For a statement to be a judicial admission, it must be clear, deliberate and unequivocal, and it must be a statement of fact rather than opinion. Two letters written by representatives of the Respondent to the Equal Rights Division in this case were appropriately treated as judicial admissions. The letters stated, among other things, that the Complainant (who alleged in his complaint that the Respondent failed to accommodate his religious practices) was selected for layoff in part because of his inability or unwillingness to work on Sunday. Although the Respondent subsequently claimed that the letters did not accurately reflect the Respondent's reason for discharging the Complainant, this testimony did not preclude the determination that the letters were judicial admissions. Tolibia Holdings, Inc. v. DILHR (Ct. App., Dist. II, unpublished decision, 02/15/95).

Judicial estoppel is an equitable determination and should be used only when the positions taken are clearly inconsistent. The doctrine of judicial estoppel has certain identifiable boundaries. First, the later position asserted by a party must be clearly inconsistent with the earlier position asserted by that party. Second, the facts at issue should be the same in both cases. Finally, the party to be estopped must have convinced the first court to adopt its position -- a litigant is not forever bound to a losing argument. In this case, the doctrine of judicial estoppel should not be applied. The Complainant had stated in his application for SSI benefits that he was disabled from performing any work. He also testified at a hearing that he doubted whether he was physically able to do certain work. Later, in a complaint filed with the Equal Rights Division, the Complainant testified that he was capable of performing his job. These statements are not necessarily inconsistent, because they do not address the question of whether the Complainant would have been able to perform his job had there been an accommodation of his disability. Harrison v. LIRC, 187 Wis. 2d 490, 523 N.W.2d 138 (Ct. App. 1994).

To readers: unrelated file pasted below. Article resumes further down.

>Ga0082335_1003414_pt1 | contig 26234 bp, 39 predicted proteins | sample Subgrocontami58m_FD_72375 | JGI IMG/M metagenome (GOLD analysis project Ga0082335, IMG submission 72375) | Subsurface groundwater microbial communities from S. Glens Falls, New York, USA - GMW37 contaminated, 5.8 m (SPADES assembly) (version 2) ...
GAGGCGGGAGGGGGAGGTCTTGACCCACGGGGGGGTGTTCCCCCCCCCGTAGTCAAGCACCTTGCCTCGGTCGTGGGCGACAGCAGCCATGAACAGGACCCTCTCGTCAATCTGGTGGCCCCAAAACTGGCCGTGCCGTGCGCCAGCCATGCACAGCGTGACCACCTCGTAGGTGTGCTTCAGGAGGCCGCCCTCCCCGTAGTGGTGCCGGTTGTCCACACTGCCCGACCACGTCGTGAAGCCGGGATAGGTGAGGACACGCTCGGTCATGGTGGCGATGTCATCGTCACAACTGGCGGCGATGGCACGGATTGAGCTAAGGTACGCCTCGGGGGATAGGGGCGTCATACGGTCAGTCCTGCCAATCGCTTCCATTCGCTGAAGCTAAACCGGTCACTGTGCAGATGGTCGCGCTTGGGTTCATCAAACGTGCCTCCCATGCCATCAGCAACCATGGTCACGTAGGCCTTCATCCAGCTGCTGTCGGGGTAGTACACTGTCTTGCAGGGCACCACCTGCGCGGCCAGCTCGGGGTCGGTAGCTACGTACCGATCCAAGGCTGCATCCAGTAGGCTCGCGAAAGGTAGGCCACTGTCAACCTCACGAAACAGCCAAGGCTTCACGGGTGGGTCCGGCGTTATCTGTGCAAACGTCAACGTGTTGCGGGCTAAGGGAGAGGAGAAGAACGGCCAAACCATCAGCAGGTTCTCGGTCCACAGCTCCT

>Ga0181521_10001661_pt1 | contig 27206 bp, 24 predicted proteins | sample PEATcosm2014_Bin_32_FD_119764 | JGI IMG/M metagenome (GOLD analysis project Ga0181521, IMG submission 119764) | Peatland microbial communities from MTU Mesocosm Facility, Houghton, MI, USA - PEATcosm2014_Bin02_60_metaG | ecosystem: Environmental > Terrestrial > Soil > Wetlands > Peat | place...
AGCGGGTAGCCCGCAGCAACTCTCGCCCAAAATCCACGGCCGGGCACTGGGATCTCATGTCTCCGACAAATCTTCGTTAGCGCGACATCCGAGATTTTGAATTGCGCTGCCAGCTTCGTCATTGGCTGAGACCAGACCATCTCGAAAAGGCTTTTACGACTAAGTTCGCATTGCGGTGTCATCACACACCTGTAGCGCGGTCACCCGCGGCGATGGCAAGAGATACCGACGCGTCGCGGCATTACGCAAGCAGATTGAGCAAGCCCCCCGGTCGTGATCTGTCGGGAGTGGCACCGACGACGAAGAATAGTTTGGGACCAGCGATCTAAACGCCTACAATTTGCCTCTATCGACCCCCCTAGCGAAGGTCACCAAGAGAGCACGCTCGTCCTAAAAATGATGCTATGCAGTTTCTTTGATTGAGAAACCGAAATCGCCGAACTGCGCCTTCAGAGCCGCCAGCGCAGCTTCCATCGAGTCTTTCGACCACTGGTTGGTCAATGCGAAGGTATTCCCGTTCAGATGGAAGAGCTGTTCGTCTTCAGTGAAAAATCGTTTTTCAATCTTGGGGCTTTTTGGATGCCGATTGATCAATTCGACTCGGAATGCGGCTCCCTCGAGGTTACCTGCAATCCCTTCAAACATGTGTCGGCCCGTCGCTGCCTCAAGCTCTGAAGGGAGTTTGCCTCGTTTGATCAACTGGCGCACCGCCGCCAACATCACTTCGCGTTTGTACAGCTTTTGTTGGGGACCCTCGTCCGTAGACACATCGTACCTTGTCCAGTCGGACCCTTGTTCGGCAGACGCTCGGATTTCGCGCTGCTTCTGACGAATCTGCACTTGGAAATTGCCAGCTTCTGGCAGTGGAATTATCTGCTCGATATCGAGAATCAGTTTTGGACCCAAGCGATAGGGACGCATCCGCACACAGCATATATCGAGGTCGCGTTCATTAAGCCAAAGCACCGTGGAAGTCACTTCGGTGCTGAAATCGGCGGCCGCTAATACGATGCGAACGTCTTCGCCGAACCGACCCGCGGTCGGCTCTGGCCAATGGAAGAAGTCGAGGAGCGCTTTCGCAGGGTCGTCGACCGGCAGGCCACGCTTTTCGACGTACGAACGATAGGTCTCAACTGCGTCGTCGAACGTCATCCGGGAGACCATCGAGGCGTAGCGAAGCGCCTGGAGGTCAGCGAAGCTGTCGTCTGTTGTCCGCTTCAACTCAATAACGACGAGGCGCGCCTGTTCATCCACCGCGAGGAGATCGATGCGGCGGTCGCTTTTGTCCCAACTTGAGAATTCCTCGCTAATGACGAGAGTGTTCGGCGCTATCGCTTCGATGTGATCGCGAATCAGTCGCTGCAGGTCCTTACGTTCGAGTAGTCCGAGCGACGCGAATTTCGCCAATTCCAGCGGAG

Judicial estoppel arises from sworn statements made in the course of judicial proceedings, generally in a former litigation, and are based on the public policy upholding the sanctity of an oath and not on prejudice to the adverse party by reason thereof, as in the case of equitable estoppel. There are two limitations on the doctrine of judicial estoppel. One is that the estoppel may be applied only where a clearly inconsistent position is taken. The second limitation is the requirement that the party to be estopped has convinced the court to accept its position in the earlier litigation. A party is not bound to a position it unsuccessfully maintained. Gilbertson v. Sajec Co. (LIRC, 02/19/93).

In order for a statement to constitute a judicial admission, it must be clear, deliberate and unequivocal, and it must be a statement of fact rather than opinion. Whether a statement or purported concession is to be treated as a judicial admission rests in the sound discretion of the court. James v. Associated Schools, Inc. (LIRC, 11/27/91).

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762.6 Rebuttal Evidence

In the strictest sense, rebuttal evidence is that evidence offered by the Complainant after the Respondent has rested its case to contradict specific evidence unexpectedly presented by the Respondent. But in a broad sense, rebuttal evidence is any evidence offered by either side in order to rebut evidence which could not reasonably be anticipated and which surprised the party offering the rebuttal evidence. The surprise claimed should be considered to be tempered by the extent to which a party knew or should have known what testimony would be offered. Schwantes v. Orbit Resort (LIRC, 05/22/86).

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763 Other procedures at hearing

It was not error for an Administrative Law Judge to require the Complainant to provide a synopsis of the expected testimony of each witness he intended to subpoena in order to assist the Administrative Law Judge in determining whether the proposed witnesses' testimony would be relevant, and whether subpoenas should be provided to the Complainant. The Complainant's original request was for 35 subpoenas. The information provided by the Complainant consisted of a two or three-word description of what each witness would testify to and was inadequate to assist the Administrative Law Judge in determining whether to issue the requested subpoenas. The Administrative Law Judge therefore reasonably declined to issue the subpoenas. (At the hearing, the Administrative Law Judge advised the Complainant that he could request a continuance if there was a witness whose testimony was crucial to the presentation of his case, but the Complainant did not do so). Denis v. Wal-Mart Stores (LIRC, 05/31/11).